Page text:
These changes will go into effect on January 1, 2023, so check back in next year for extensive coverage. 

Bonus: How do I value NFTs? 

Generally, most value NFTs employ one of two methodologies to price them out: 

  1. Use the floor pricing from an exchange. This is the most conservative method because the NFT purchased may have distinguishing features that separate the price.
  2. Use the underlying asset they paid for the NFT. For example, if the NFT was purchased for 99 ETH valued at $1000 each, if the price increases to $2000, they believe they are sitting on a $100000 gain. 

However, it is important to note that from an accounting perspective, you should carry them at cost on the books, and the price would not move up or down until sale. 

Save yourself a headache with Bitwave

Did your organization participate in 2021’s NFT market? Bitwave offers full NFT support so that you can track them for trading and balance sheet purposes. While the space is evolving every day, we’re working diligently to provide our customers with the tools to stay on top of NFT-related taxes, so you don’t have to.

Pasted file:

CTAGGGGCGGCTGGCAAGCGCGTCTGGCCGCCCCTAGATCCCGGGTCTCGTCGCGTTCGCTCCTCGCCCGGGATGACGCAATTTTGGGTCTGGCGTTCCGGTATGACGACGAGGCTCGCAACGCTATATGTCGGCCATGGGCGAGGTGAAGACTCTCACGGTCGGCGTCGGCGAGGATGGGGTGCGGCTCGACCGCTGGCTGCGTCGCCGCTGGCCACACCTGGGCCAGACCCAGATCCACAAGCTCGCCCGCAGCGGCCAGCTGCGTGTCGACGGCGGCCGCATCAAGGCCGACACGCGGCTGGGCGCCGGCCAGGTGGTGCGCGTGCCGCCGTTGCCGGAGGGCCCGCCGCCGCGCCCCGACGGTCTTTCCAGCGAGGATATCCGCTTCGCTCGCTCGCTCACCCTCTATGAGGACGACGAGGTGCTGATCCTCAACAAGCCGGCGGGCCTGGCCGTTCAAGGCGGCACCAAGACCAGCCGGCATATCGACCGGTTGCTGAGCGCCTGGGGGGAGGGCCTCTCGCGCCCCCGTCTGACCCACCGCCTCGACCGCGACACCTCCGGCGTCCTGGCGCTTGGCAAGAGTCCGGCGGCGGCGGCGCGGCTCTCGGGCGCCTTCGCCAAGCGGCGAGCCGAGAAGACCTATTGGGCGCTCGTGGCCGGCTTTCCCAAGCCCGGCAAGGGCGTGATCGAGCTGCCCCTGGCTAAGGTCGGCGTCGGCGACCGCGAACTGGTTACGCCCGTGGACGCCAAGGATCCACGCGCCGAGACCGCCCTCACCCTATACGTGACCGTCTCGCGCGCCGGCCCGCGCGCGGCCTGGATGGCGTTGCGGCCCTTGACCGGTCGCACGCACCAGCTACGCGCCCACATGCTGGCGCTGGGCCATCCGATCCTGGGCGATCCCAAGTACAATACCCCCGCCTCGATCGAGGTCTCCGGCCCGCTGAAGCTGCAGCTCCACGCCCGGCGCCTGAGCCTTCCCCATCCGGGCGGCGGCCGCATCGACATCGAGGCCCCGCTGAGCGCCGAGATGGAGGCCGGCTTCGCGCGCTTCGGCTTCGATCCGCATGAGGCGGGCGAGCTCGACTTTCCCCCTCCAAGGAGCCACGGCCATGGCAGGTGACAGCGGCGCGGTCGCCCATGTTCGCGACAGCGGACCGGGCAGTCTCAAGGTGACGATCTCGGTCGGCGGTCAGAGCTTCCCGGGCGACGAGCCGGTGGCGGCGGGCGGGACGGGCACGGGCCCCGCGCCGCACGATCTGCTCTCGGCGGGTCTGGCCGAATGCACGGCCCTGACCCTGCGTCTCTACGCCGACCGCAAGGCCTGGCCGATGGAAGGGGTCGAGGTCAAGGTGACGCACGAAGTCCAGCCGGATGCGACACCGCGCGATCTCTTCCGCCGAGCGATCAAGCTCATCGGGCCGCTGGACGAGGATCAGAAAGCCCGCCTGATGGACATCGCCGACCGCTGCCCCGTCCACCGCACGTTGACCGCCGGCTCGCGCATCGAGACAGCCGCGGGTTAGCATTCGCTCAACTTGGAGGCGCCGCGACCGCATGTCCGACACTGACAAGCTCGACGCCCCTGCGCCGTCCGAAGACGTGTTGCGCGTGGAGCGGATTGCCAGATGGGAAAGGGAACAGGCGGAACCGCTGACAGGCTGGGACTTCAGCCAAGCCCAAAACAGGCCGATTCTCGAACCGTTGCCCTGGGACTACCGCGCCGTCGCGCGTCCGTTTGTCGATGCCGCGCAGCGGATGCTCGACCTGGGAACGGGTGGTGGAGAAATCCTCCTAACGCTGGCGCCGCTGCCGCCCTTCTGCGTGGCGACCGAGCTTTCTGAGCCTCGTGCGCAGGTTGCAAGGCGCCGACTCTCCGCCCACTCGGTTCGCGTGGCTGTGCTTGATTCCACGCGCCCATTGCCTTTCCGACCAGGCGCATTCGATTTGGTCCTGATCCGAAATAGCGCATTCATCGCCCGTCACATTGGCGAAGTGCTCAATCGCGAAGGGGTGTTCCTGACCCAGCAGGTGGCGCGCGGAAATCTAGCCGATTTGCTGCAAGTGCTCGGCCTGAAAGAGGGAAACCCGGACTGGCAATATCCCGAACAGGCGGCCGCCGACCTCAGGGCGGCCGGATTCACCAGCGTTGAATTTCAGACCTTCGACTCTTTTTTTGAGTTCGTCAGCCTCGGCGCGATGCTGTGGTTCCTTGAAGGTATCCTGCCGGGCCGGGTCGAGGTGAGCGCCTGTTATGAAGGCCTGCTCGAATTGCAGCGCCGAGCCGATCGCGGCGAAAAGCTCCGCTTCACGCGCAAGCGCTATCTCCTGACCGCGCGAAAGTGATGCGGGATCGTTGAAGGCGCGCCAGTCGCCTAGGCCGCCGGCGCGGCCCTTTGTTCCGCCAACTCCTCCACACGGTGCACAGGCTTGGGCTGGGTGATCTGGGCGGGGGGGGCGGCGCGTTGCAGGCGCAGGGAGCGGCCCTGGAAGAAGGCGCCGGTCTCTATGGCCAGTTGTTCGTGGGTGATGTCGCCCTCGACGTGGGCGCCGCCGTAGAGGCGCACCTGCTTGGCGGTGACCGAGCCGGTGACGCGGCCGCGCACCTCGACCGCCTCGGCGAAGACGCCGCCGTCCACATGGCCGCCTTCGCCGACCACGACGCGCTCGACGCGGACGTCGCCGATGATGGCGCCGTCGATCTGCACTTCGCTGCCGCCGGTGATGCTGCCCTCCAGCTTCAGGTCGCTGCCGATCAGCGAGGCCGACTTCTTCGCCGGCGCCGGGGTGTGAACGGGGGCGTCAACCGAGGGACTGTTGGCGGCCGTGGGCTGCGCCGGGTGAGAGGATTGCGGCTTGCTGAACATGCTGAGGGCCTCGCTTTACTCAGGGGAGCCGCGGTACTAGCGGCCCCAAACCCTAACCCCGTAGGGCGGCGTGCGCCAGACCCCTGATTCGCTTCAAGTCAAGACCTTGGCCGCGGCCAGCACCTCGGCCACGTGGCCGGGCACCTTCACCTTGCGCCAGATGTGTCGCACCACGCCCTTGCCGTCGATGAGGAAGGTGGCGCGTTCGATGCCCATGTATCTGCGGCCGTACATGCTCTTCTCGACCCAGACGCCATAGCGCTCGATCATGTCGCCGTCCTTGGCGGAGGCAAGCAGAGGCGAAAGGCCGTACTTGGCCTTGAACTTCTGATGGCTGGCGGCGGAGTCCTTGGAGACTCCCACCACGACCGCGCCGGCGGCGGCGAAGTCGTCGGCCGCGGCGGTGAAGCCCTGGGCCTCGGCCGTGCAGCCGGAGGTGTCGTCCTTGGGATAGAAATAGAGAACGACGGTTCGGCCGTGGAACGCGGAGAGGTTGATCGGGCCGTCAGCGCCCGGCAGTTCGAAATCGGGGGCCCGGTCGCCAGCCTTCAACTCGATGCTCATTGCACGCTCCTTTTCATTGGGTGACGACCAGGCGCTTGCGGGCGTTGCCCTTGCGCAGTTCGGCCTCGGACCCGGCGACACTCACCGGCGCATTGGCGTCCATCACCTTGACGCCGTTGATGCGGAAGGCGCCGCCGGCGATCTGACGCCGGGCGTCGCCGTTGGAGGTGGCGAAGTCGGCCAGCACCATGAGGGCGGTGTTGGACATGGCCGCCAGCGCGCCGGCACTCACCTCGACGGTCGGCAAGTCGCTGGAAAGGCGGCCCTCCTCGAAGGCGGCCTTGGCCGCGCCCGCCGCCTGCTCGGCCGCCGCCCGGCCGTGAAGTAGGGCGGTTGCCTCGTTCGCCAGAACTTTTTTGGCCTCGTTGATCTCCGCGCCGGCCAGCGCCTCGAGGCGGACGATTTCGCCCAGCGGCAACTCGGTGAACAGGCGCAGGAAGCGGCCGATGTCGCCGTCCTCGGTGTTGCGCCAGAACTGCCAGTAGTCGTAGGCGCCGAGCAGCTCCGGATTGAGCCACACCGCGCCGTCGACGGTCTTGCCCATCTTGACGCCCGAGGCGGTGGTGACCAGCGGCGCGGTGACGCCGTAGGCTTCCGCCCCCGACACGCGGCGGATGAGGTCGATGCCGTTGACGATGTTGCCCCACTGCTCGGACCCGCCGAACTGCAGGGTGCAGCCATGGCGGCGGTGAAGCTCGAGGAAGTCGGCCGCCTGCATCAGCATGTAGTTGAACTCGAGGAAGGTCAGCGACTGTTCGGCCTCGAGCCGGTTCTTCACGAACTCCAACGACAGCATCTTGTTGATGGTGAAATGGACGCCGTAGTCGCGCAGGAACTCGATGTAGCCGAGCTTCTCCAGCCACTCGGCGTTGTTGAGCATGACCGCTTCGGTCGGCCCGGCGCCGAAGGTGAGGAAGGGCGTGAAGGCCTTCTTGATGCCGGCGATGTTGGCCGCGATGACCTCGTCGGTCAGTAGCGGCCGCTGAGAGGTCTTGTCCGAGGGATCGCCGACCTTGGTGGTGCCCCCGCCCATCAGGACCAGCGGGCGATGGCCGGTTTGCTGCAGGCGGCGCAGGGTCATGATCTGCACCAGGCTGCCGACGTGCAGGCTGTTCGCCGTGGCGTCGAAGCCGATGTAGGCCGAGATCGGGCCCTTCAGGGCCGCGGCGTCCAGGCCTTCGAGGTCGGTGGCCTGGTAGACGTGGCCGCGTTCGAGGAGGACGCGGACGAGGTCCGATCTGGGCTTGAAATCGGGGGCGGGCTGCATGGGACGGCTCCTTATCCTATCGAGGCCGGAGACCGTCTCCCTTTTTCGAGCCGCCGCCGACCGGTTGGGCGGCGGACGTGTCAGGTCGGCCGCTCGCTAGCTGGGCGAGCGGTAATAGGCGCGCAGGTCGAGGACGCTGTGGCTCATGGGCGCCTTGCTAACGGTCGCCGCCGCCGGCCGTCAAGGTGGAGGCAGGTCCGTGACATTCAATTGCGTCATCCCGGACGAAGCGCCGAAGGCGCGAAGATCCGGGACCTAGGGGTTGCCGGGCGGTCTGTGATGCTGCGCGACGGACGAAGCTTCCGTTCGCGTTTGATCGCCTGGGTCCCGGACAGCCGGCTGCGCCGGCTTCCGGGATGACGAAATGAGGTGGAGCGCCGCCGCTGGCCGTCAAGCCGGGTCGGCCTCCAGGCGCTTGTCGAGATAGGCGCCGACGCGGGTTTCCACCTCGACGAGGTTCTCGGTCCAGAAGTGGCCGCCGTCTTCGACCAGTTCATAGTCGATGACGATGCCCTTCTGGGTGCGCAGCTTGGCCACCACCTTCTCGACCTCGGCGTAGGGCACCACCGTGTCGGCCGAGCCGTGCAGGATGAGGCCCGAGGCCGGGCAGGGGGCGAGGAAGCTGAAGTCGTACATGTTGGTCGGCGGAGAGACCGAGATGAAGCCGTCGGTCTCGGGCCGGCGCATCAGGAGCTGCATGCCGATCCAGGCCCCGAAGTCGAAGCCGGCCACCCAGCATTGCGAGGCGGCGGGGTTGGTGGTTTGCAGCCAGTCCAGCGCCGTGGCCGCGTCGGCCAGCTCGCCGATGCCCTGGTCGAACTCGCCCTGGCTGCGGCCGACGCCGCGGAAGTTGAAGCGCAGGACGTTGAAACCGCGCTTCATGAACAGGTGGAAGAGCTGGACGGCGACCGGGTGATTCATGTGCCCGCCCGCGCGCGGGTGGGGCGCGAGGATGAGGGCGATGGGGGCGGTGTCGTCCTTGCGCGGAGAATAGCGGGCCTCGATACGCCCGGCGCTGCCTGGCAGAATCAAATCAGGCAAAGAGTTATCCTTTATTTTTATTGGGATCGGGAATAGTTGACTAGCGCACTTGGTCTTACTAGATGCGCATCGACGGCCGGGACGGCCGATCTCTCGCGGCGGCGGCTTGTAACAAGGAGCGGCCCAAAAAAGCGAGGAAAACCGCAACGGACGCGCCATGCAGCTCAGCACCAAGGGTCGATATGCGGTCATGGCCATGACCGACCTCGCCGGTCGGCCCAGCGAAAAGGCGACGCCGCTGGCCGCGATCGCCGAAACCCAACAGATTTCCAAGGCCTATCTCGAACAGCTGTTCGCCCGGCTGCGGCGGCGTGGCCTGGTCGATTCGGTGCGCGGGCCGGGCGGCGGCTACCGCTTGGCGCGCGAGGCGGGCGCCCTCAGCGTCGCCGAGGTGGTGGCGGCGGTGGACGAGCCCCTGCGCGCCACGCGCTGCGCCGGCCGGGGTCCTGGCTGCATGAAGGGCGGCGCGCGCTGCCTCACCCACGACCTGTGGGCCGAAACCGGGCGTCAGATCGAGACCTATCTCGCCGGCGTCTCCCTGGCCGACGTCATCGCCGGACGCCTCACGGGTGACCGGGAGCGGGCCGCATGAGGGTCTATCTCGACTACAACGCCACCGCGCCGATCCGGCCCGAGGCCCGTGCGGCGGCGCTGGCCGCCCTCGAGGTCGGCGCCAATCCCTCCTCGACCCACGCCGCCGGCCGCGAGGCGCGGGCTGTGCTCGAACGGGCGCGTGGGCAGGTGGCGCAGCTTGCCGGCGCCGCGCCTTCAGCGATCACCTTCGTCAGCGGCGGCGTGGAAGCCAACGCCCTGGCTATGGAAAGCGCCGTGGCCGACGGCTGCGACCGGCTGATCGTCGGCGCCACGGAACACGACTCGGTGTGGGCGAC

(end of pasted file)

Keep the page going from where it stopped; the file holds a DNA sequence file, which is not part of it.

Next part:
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Disclaimer: The information provided in this blog post is for general informational purposes only and should not be construed as tax, accounting, or financial advice. The content is not intended to address the specific needs of any individual or organization, and readers are encouraged to consult with a qualified tax, accounting, or financial professional before making any decisions based on the information provided. The author and the publisher of this blog post disclaim any liability, loss, or risk incurred as a consequence, directly or indirectly, of the use or application of any of the contents herein.